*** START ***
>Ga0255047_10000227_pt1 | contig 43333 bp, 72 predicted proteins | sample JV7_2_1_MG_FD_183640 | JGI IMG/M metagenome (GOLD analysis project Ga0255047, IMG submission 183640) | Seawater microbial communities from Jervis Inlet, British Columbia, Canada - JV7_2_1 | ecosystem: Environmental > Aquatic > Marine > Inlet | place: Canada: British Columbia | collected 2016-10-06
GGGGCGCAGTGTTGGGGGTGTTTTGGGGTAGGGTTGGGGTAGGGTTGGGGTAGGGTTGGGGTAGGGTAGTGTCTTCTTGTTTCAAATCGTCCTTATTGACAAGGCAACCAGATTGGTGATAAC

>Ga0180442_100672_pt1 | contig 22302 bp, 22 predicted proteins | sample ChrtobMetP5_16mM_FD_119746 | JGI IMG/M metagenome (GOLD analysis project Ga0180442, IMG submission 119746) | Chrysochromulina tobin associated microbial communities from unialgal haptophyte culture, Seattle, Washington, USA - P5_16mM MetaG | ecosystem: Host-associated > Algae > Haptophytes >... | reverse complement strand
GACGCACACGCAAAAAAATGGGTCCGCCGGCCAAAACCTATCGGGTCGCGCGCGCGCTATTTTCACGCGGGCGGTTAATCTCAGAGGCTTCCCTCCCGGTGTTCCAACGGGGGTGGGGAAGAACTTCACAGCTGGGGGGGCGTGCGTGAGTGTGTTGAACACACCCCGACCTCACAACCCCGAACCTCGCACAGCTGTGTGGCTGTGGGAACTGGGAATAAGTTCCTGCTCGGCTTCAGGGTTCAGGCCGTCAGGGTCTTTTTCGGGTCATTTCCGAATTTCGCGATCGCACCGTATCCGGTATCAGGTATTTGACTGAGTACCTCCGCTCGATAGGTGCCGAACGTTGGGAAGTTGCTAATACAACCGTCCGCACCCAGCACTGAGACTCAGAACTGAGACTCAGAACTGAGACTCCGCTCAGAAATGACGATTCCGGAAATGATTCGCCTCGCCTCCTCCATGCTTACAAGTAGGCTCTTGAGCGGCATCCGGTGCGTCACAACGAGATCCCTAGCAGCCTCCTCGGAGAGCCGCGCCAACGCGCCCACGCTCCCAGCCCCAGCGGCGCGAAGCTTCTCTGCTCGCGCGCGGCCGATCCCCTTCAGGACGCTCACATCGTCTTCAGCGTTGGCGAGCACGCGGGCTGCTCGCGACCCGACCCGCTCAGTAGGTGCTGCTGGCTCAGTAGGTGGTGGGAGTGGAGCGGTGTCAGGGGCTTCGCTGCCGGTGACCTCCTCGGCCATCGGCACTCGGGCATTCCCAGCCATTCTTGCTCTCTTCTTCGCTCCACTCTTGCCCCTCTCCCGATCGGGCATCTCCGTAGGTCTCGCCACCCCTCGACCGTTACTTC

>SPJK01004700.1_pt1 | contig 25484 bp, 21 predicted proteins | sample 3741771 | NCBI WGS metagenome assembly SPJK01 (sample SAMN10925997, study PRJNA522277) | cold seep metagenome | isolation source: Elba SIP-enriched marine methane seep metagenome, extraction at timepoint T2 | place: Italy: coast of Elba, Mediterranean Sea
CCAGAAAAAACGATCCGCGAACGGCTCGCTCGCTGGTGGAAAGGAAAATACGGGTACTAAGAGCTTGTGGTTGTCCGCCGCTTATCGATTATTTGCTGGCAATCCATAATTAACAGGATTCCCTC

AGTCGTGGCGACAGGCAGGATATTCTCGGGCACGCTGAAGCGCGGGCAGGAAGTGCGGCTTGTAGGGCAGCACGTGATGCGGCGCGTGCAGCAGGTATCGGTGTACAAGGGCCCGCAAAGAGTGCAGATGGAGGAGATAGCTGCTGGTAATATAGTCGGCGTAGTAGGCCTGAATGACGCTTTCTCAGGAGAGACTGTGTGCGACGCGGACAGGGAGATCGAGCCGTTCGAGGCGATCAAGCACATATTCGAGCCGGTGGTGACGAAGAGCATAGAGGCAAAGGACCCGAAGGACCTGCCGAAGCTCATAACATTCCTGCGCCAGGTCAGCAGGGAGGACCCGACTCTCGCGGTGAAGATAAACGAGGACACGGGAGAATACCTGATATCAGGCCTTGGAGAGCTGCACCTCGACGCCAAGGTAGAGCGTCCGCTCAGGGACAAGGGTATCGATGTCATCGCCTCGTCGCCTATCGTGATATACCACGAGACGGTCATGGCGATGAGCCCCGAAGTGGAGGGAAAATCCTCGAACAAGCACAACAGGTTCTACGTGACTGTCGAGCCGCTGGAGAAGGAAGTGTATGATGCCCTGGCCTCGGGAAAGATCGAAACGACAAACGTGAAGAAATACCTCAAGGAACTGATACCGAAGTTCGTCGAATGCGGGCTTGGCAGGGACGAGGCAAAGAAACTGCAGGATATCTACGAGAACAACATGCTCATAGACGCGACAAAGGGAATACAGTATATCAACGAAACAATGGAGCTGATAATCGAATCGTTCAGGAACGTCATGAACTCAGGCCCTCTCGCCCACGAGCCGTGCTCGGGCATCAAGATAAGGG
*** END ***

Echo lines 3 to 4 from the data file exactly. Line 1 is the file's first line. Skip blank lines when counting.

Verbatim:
>Ga0180442_100672_pt1 | contig 22302 bp, 22 predicted proteins | sample ChrtobMetP5_16mM_FD_119746 | JGI IMG/M metagenome (GOLD analysis project Ga0180442, IMG submission 119746) | Chrysochromulina tobin associated microbial communities from unialgal haptophyte culture, Seattle, Washington, USA - P5_16mM MetaG | ecosystem: Host-associated > Algae > Haptophytes >... | reverse complement strand
GACGCACACGCAAAAAAATGGGTCCGCCGGCCAAAACCTATCGGGTCGCGCGCGCGCTATTTTCACGCGGGCGGTTAATCTCAGAGGCTTCCCTCCCGGTGTTCCAACGGGGGTGGGGAAGAACTTCACAGCTGGGGGGGCGTGCGTGAGTGTGTTGAACACACCCCGACCTCACAACCCCGAACCTCGCACAGCTGTGTGGCTGTGGGAACTGGGAATAAGTTCCTGCTCGGCTTCAGGGTTCAGGCCGTCAGGGTCTTTTTCGGGTCATTTCCGAATTTCGCGATCGCACCGTATCCGGTATCAGGTATTTGACTGAGTACCTCCGCTCGATAGGTGCCGAACGTTGGGAAGTTGCTAATACAACCGTCCGCACCCAGCACTGAGACTCAGAACTGAGACTCAGAACTGAGACTCCGCTCAGAAATGACGATTCCGGAAATGATTCGCCTCGCCTCCTCCATGCTTACAAGTAGGCTCTTGAGCGGCATCCGGTGCGTCACAACGAGATCCCTAGCAGCCTCCTCGGAGAGCCGCGCCAACGCGCCCACGCTCCCAGCCCCAGCGGCGCGAAGCTTCTCTGCTCGCGCGCGGCCGATCCCCTTCAGGACGCTCACATCGTCTTCAGCGTTGGCGAGCACGCGGGCTGCTCGCGACCCGACCCGCTCAGTAGGTGCTGCTGGCTCAGTAGGTGGTGGGAGTGGAGCGGTGTCAGGGGCTTCGCTGCCGGTGACCTCCTCGGCCATCGGCACTCGGGCATTCCCAGCCATTCTTGCTCTCTTCTTCGCTCCACTCTTGCCCCTCTCCCGATCGGGCATCTCCGTAGGTCTCGCCACCCCTCGACCGTTACTTC